October Fishing on the Boulder River

October weather, stream flows, and summary

The source for the Boulder River’s clear, fast flowing water is the Beartooth Mountain range near Yellowstone National Park. The river flows north out of the high country for nearly 80 miles to meet the Yellowstone River near Big Timber. Fly fishing the Boulder River in October is best suited for experienced anglers or for those anglers desiring solitude on a river transitioning from fall to winter. 

For nearly all of October the Boulder River is best suited for wading anglers, as low stream flows make floating difficult or even impossible. With average stream flows of around 200 cubic feet per second (cfs) rafts have a very difficult, if impossible, time navigating the river’s shallow rock gardens, shelfs, and sections of whitewater. Expert kayakers can enjoy floating the Boulder River but only very experienced kayakers should consider a trip. 

October on the Boulder River is a mix of wind, sunshine, rain, and snow. Averaging 5 days of measure-able rain or snow. The average daily high temperature is around 58 degrees F, but this varies from the beginning of the month to the end of the month, as the end of October can see average daily high temperatures in the high 40s degrees F. 

During October the two sections of the Boulder River—above and below Natural Bridge—experience different conditions. Above Natural Bridge the fast pocket water sections are exclusive to wading anglers and water temperatures often remain cold. Hatches of Blue Winged Olive (BWOs) can occur any day and the river is sheltered as it is backdropped by mountains and canyon walls.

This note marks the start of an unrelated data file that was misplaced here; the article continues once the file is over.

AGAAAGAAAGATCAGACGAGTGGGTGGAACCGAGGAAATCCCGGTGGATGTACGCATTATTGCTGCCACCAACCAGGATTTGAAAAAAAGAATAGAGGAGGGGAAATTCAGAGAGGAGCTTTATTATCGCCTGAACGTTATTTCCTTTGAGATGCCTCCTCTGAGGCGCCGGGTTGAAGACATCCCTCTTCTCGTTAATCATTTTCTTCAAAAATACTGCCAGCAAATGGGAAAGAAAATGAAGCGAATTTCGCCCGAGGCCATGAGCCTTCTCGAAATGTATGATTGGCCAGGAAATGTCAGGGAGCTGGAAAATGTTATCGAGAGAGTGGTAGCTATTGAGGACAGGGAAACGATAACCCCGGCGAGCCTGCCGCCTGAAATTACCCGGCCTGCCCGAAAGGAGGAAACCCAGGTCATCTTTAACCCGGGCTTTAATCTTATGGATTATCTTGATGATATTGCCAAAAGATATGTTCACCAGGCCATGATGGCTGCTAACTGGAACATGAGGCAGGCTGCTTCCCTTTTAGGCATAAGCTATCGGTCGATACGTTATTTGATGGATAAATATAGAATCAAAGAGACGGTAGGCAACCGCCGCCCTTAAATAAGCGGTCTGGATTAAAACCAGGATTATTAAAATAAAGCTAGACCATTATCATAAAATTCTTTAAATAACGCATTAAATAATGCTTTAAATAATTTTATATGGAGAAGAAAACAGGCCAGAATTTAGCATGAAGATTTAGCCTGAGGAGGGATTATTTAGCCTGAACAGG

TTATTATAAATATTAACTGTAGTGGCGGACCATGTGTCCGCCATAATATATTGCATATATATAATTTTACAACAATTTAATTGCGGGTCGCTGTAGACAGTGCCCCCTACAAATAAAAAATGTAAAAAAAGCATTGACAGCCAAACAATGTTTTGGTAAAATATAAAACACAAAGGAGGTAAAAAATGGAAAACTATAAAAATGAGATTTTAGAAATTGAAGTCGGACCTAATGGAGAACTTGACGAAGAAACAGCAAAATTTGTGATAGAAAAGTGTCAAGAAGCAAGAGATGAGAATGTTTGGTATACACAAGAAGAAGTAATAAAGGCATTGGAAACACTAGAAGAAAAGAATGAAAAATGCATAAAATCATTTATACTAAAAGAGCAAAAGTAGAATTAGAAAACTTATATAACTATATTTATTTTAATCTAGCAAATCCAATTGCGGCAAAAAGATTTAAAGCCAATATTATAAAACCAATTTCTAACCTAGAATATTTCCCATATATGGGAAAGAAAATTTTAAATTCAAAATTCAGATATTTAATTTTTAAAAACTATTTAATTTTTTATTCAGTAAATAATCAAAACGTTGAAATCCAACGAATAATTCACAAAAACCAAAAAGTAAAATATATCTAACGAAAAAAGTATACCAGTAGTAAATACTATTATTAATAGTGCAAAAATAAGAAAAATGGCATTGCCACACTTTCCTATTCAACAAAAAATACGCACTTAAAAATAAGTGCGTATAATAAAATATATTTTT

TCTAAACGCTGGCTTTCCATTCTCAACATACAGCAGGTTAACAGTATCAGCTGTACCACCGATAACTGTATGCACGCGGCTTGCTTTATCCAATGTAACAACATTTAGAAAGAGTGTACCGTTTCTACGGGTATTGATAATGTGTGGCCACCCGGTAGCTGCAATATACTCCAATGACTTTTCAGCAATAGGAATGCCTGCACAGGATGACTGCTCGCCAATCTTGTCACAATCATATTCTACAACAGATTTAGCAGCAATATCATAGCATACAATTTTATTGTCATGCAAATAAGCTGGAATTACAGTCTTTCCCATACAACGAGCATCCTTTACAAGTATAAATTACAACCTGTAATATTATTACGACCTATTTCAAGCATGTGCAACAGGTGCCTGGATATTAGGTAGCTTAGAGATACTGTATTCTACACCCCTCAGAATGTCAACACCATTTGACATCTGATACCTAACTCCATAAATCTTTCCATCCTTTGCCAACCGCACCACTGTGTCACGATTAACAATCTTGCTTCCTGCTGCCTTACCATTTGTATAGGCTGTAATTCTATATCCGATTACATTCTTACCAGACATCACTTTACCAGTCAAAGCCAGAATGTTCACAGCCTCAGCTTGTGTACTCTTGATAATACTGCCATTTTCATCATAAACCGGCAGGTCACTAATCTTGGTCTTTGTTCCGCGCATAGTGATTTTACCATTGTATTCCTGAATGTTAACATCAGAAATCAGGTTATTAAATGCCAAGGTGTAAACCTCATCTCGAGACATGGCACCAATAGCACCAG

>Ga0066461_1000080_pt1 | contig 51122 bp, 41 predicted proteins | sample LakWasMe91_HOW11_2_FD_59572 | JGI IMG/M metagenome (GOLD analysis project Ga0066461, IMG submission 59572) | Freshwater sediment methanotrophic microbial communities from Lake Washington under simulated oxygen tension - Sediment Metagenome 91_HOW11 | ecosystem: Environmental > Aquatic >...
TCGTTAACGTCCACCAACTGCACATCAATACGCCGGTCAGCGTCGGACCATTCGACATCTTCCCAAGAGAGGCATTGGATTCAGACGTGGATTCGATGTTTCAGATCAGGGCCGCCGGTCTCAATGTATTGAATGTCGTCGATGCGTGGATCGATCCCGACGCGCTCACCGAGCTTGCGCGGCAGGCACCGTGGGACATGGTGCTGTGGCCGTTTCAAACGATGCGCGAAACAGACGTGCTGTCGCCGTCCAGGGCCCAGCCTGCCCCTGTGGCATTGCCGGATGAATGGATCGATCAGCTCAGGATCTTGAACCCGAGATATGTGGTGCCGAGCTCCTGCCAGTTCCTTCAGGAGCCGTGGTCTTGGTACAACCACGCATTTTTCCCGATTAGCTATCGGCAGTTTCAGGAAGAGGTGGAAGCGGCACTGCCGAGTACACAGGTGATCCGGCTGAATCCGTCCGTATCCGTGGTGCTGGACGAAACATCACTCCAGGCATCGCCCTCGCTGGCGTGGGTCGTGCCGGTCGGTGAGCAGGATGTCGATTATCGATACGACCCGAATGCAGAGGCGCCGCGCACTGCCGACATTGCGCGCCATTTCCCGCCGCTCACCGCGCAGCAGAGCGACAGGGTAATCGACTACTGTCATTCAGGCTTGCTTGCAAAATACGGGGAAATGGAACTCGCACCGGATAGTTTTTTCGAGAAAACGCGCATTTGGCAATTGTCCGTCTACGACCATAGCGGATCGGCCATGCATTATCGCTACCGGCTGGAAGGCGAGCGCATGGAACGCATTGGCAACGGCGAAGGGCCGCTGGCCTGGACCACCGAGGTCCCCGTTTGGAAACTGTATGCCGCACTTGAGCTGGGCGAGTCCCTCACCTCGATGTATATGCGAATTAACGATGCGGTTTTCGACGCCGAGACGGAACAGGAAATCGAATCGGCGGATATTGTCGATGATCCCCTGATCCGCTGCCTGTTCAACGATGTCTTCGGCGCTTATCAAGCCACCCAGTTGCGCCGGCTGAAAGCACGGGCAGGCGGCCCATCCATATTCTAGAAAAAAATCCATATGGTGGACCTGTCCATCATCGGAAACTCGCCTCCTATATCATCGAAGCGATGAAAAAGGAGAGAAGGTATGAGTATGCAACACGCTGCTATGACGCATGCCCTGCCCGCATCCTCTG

As the Boulder River tumbles under Natural Bridge the characteristics change. Hatches of BWOs are a possibility any day, but so is the chance of heavy winds. During October the lower sections of the Boulder River can be susceptible to prevailing westerly winds as the change of seasons comes to the valley. Fortunately, since most of the fishing in October is on foot, the wind is less of a factor than if fishing from a boat. 

Access points on the lower section of the Boulder River are spread far apart—the closest two being over five miles from each other. Wading anglers in October must be physically fit and prepared to cover ground while climbing and crawling over large rocks and boulders, plus much of the land on both sides of the Boulder River in the lower section is private property so anglers need to be very mindful of trespassing. 

For experienced anglers—both in skillset and in wading ability—the Boulder River in October is a solid option. With two distinct sections anglers can experience strong hatches of BWOs and solitude before winter puts an end to the fishing season. 

October fishing: what to expect